Exiles at Home: Australian women writers 1925–1945
by Drusilla Modjeska
A&R, $19.95, 283 pp
Exiles at Home is a fascinating work by a feminist of the 1970s about a group of anti-fascist feminists of the 1920s and 1930s. From it we learn as much about the world view of the author as we do about the politics of its subjects. A serious book, about serious writers, it examines novels for their historical rather than for their literary interest. It offers no real criticism of writing styles, and no comparison with modem feminist authors. Nor is it a book to be read in the hope of rediscovering almost forgotten characters from our literary past.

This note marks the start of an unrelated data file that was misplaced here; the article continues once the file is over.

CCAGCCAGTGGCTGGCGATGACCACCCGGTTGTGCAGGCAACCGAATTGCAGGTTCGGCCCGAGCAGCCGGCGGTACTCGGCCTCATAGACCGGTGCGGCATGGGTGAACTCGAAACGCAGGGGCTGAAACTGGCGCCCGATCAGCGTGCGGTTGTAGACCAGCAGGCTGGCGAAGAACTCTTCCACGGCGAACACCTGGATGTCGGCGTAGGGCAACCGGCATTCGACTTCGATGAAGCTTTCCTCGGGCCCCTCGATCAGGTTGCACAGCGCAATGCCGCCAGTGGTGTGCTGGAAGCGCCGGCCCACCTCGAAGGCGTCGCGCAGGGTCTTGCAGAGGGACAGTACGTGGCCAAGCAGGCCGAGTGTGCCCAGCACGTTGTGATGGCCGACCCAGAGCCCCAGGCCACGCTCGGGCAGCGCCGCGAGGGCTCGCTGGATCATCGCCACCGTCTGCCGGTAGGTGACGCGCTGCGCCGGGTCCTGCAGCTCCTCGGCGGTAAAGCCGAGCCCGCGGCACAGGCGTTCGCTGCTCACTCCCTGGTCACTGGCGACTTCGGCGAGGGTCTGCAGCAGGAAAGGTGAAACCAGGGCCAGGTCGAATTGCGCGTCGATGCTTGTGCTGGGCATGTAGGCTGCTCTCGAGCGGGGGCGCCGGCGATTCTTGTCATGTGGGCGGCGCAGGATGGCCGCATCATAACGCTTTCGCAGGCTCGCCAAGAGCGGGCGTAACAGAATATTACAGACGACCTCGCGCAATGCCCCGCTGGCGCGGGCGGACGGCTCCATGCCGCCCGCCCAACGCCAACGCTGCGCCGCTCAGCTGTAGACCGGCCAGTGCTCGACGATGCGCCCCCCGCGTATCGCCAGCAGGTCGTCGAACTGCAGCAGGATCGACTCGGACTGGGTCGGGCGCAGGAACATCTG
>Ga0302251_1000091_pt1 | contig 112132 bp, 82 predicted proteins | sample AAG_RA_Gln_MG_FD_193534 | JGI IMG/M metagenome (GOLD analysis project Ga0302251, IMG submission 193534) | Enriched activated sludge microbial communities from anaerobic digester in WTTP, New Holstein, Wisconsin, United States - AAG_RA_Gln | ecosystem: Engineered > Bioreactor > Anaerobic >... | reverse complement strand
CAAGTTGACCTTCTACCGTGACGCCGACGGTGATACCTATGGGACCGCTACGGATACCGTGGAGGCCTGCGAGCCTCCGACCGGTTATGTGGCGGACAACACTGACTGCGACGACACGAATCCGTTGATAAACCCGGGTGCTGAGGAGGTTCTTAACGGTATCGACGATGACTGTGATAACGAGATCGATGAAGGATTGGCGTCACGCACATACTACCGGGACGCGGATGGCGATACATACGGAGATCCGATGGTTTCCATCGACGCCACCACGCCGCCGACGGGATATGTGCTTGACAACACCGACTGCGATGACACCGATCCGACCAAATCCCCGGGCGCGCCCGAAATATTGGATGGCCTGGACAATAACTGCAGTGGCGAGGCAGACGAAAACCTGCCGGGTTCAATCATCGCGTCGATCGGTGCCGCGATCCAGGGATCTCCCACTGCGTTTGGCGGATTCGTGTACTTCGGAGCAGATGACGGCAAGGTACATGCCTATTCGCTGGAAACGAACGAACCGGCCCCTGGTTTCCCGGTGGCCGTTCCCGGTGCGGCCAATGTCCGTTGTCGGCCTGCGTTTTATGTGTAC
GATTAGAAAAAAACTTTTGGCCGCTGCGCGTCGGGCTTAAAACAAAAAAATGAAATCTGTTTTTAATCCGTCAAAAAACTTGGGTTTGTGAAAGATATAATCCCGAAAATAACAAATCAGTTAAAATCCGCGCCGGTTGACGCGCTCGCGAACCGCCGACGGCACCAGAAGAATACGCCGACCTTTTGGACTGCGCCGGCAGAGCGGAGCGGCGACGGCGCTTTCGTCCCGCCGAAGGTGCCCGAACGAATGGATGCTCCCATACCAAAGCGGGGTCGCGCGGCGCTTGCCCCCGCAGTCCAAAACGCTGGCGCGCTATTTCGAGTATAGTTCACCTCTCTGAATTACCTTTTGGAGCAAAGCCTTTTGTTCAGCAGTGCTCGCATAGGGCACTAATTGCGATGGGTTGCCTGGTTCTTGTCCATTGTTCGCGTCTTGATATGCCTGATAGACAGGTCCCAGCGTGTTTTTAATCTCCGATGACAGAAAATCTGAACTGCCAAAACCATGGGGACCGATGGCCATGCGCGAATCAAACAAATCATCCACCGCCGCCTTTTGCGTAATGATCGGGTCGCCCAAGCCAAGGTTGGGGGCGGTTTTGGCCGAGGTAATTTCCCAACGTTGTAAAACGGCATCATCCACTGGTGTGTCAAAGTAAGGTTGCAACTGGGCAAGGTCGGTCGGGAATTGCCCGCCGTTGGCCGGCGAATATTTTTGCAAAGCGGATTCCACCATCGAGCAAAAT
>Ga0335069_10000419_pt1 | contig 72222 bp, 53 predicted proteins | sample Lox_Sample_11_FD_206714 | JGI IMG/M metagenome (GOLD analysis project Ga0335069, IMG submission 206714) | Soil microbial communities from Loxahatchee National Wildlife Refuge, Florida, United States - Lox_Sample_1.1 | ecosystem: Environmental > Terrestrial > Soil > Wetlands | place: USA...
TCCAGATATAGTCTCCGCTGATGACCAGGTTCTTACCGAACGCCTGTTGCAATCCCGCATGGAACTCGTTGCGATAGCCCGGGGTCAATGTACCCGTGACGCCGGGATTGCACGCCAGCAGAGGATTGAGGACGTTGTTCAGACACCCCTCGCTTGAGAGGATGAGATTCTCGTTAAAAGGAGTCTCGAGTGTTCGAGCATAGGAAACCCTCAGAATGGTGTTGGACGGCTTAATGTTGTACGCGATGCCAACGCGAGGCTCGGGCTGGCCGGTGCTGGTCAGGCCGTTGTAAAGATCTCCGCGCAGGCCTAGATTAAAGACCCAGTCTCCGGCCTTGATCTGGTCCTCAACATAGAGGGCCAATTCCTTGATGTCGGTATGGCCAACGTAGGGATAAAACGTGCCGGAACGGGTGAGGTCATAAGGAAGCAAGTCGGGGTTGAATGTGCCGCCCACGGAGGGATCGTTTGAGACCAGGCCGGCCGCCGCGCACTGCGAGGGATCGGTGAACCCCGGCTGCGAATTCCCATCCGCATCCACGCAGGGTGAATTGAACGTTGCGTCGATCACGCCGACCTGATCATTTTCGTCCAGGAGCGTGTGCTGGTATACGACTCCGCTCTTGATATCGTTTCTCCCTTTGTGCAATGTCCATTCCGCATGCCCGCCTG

Drusilla Modjeska tells us that her reasons for jogging our memories about Nettie Palmer, Miles Franklin, M. Barnard Eldershaw, Jean Devanny, Katharine Susannah Prichard and others are political. Insisting on ‘the importance of ... ideological readings of all the texts’, she seeks to unearth a tradition of women’s fiction, ‘and to insist that it is taken seriously’, in order that Australia’s cultural history can be freed from ‘the bonds of masculine tradition’. In this she bears a striking resemblance to her subjects, who were evangelists in the cause of Australian literature fifty years ago. Just as Palmer and Franklin believed that a public fed on comics and moving pictures conspired with Anglophile academics to deny native authors the readership they deserved, so Modjeska believes that male critics and conservative academics have spread the myth that women’s fiction is ‘dull, tame, domestic’.